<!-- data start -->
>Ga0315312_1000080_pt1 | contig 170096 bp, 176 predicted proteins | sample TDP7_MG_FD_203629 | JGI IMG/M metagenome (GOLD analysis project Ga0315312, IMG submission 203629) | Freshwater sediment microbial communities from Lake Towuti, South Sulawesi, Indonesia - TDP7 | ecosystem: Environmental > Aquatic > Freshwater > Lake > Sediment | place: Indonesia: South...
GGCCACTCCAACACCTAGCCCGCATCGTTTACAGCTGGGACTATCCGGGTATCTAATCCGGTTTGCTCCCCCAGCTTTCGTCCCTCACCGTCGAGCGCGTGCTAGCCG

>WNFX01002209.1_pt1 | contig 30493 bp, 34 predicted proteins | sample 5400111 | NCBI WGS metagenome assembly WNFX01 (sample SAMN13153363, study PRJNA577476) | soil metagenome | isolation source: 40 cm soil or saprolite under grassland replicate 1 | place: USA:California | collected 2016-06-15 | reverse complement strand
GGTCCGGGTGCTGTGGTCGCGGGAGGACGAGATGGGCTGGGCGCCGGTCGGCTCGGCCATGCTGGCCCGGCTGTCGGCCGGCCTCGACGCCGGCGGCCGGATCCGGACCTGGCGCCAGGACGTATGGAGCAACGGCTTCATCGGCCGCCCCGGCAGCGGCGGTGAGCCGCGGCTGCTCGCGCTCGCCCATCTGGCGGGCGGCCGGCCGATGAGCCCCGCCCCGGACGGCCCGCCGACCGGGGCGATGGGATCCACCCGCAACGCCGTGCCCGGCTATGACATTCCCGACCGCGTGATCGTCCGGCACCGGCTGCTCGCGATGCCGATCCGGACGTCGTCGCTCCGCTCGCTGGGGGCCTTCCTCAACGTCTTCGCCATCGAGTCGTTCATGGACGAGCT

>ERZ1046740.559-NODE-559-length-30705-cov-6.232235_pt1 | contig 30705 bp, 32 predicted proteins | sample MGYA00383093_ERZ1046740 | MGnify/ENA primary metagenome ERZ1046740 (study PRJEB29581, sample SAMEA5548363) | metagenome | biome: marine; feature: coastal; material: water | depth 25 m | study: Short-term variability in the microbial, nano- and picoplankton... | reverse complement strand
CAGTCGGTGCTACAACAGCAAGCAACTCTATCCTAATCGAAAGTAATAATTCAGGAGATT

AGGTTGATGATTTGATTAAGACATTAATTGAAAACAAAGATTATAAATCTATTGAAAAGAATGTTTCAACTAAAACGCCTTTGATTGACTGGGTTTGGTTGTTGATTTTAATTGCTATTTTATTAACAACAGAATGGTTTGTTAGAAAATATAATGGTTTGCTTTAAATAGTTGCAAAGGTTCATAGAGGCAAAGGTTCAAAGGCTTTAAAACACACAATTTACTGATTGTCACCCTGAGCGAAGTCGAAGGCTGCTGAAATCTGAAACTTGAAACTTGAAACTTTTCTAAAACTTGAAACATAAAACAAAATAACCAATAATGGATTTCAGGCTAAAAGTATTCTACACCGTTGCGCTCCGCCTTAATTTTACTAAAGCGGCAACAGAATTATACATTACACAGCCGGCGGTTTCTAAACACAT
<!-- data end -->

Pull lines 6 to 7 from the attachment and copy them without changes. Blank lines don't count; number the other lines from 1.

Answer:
CAGTCGGTGCTACAACAGCAAGCAACTCTATCCTAATCGAAAGTAATAATTCAGGAGATT

AGGTTGATGATTTGATTAAGACATTAATTGAAAACAAAGATTATAAATCTATTGAAAAGAATGTTTCAACTAAAACGCCTTTGATTGACTGGGTTTGGTTGTTGATTTTAATTGCTATTTTATTAACAACAGAATGGTTTGTTAGAAAATATAATGGTTTGCTTTAAATAGTTGCAAAGGTTCATAGAGGCAAAGGTTCAAAGGCTTTAAAACACACAATTTACTGATTGTCACCCTGAGCGAAGTCGAAGGCTGCTGAAATCTGAAACTTGAAACTTGAAACTTTTCTAAAACTTGAAACATAAAACAAAATAACCAATAATGGATTTCAGGCTAAAAGTATTCTACACCGTTGCGCTCCGCCTTAATTTTACTAAAGCGGCAACAGAATTATACATTACACAGCCGGCGGTTTCTAAACACAT